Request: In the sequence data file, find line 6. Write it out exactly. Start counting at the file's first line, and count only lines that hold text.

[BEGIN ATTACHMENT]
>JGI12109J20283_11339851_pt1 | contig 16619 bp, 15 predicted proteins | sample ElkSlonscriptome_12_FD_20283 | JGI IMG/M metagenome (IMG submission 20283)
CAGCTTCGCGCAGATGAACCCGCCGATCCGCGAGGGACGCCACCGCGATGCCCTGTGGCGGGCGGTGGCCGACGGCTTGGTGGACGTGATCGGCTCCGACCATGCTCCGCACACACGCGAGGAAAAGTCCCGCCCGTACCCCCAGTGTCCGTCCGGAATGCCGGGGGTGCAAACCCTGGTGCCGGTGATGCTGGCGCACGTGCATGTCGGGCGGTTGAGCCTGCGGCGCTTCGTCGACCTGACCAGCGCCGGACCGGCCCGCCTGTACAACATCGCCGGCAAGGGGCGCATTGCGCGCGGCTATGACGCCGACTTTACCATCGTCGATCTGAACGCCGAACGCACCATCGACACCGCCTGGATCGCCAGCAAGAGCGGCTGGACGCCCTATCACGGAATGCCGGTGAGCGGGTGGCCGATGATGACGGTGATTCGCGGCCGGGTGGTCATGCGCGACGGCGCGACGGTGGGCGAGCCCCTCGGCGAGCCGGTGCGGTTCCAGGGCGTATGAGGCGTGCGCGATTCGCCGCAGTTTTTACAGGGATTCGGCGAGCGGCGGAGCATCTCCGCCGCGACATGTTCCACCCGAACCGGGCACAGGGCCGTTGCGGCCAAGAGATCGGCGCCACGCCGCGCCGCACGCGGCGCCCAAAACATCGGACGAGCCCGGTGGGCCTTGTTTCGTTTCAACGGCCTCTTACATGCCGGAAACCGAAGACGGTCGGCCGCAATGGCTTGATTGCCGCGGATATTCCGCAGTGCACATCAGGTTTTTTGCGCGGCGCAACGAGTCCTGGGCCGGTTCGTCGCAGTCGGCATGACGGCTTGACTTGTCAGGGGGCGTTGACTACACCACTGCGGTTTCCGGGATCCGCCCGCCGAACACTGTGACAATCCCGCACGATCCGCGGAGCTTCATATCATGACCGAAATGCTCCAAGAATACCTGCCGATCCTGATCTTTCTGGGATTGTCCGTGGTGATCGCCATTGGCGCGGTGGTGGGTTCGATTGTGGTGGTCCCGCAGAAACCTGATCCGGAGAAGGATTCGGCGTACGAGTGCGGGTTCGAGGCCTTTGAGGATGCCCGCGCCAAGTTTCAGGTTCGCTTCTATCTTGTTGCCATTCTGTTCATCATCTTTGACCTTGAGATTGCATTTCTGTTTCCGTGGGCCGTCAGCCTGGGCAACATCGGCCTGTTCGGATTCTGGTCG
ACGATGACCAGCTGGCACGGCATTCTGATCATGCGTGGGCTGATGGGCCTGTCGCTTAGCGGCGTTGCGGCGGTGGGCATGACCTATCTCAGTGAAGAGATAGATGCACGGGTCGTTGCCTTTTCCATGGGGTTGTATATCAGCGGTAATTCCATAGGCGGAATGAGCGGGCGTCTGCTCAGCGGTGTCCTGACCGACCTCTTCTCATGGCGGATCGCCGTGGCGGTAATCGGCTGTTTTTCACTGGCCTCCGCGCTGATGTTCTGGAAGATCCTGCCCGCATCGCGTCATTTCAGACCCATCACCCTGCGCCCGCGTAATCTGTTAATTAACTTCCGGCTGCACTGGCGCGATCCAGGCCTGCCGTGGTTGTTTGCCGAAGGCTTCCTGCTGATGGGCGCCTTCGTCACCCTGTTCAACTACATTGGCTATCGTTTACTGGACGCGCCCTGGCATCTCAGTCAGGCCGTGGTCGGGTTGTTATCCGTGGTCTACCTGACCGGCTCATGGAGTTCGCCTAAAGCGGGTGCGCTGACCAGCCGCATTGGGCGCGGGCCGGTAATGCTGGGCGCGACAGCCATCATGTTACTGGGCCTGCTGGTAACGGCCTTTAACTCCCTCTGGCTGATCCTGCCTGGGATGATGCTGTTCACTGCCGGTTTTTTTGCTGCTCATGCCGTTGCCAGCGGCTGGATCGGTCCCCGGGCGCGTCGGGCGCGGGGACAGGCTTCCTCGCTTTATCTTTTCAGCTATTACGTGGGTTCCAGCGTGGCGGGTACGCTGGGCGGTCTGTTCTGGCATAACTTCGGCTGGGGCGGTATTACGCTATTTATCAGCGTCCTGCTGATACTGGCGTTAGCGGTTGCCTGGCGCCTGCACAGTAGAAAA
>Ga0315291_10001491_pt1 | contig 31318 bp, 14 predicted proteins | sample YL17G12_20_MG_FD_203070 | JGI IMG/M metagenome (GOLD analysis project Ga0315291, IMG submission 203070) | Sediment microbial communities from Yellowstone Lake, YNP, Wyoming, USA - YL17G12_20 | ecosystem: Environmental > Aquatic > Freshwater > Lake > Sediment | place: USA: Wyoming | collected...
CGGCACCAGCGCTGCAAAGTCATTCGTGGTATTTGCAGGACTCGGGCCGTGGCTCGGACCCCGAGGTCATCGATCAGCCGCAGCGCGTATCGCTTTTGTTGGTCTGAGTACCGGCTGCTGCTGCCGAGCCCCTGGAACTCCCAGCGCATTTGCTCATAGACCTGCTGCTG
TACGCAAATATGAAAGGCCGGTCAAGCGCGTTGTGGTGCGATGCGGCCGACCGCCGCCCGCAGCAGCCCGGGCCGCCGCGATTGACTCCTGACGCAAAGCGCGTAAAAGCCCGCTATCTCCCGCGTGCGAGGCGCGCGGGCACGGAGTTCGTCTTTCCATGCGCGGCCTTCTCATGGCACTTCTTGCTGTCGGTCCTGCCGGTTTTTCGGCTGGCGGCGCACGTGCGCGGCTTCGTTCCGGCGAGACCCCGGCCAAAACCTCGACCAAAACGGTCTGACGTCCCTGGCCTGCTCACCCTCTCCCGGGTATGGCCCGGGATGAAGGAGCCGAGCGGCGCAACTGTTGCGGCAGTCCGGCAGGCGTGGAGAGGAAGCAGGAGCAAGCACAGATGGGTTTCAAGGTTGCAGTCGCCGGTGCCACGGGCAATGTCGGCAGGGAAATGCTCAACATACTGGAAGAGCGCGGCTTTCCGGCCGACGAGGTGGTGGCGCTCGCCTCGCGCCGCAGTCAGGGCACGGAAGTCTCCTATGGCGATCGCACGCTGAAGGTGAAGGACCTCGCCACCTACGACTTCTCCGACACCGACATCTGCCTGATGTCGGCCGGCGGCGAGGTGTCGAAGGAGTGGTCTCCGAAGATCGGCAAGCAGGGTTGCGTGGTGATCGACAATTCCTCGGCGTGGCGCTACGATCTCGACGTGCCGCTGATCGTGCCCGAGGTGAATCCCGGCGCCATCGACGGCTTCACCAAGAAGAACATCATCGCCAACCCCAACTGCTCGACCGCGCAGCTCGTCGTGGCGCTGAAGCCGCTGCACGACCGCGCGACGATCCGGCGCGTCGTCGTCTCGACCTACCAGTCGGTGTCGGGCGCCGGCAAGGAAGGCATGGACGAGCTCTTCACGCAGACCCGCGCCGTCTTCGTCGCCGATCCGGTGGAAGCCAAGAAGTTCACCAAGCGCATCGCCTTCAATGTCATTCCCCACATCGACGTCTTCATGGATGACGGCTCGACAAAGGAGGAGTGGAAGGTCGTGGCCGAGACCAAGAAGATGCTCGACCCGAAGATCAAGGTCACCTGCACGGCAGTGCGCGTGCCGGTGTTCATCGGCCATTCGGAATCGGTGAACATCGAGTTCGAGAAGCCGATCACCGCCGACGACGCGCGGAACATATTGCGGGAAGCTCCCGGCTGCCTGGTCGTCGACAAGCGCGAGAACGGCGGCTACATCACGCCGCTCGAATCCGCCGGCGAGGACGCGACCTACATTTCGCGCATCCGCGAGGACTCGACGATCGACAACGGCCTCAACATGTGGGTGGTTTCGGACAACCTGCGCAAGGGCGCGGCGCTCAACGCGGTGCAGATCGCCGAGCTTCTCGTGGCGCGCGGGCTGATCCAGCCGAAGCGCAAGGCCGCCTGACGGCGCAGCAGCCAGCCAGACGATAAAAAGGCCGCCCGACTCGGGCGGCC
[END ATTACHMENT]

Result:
TACGCAAATATGAAAGGCCGGTCAAGCGCGTTGTGGTGCGATGCGGCCGACCGCCGCCCGCAGCAGCCCGGGCCGCCGCGATTGACTCCTGACGCAAAGCGCGTAAAAGCCCGCTATCTCCCGCGTGCGAGGCGCGCGGGCACGGAGTTCGTCTTTCCATGCGCGGCCTTCTCATGGCACTTCTTGCTGTCGGTCCTGCCGGTTTTTCGGCTGGCGGCGCACGTGCGCGGCTTCGTTCCGGCGAGACCCCGGCCAAAACCTCGACCAAAACGGTCTGACGTCCCTGGCCTGCTCACCCTCTCCCGGGTATGGCCCGGGATGAAGGAGCCGAGCGGCGCAACTGTTGCGGCAGTCCGGCAGGCGTGGAGAGGAAGCAGGAGCAAGCACAGATGGGTTTCAAGGTTGCAGTCGCCGGTGCCACGGGCAATGTCGGCAGGGAAATGCTCAACATACTGGAAGAGCGCGGCTTTCCGGCCGACGAGGTGGTGGCGCTCGCCTCGCGCCGCAGTCAGGGCACGGAAGTCTCCTATGGCGATCGCACGCTGAAGGTGAAGGACCTCGCCACCTACGACTTCTCCGACACCGACATCTGCCTGATGTCGGCCGGCGGCGAGGTGTCGAAGGAGTGGTCTCCGAAGATCGGCAAGCAGGGTTGCGTGGTGATCGACAATTCCTCGGCGTGGCGCTACGATCTCGACGTGCCGCTGATCGTGCCCGAGGTGAATCCCGGCGCCATCGACGGCTTCACCAAGAAGAACATCATCGCCAACCCCAACTGCTCGACCGCGCAGCTCGTCGTGGCGCTGAAGCCGCTGCACGACCGCGCGACGATCCGGCGCGTCGTCGTCTCGACCTACCAGTCGGTGTCGGGCGCCGGCAAGGAAGGCATGGACGAGCTCTTCACGCAGACCCGCGCCGTCTTCGTCGCCGATCCGGTGGAAGCCAAGAAGTTCACCAAGCGCATCGCCTTCAATGTCATTCCCCACATCGACGTCTTCATGGATGACGGCTCGACAAAGGAGGAGTGGAAGGTCGTGGCCGAGACCAAGAAGATGCTCGACCCGAAGATCAAGGTCACCTGCACGGCAGTGCGCGTGCCGGTGTTCATCGGCCATTCGGAATCGGTGAACATCGAGTTCGAGAAGCCGATCACCGCCGACGACGCGCGGAACATATTGCGGGAAGCTCCCGGCTGCCTGGTCGTCGACAAGCGCGAGAACGGCGGCTACATCACGCCGCTCGAATCCGCCGGCGAGGACGCGACCTACATTTCGCGCATCCGCGAGGACTCGACGATCGACAACGGCCTCAACATGTGGGTGGTTTCGGACAACCTGCGCAAGGGCGCGGCGCTCAACGCGGTGCAGATCGCCGAGCTTCTCGTGGCGCGCGGGCTGATCCAGCCGAAGCGCAAGGCCGCCTGACGGCGCAGCAGCCAGCCAGACGATAAAAAGGCCGCCCGACTCGGGCGGCC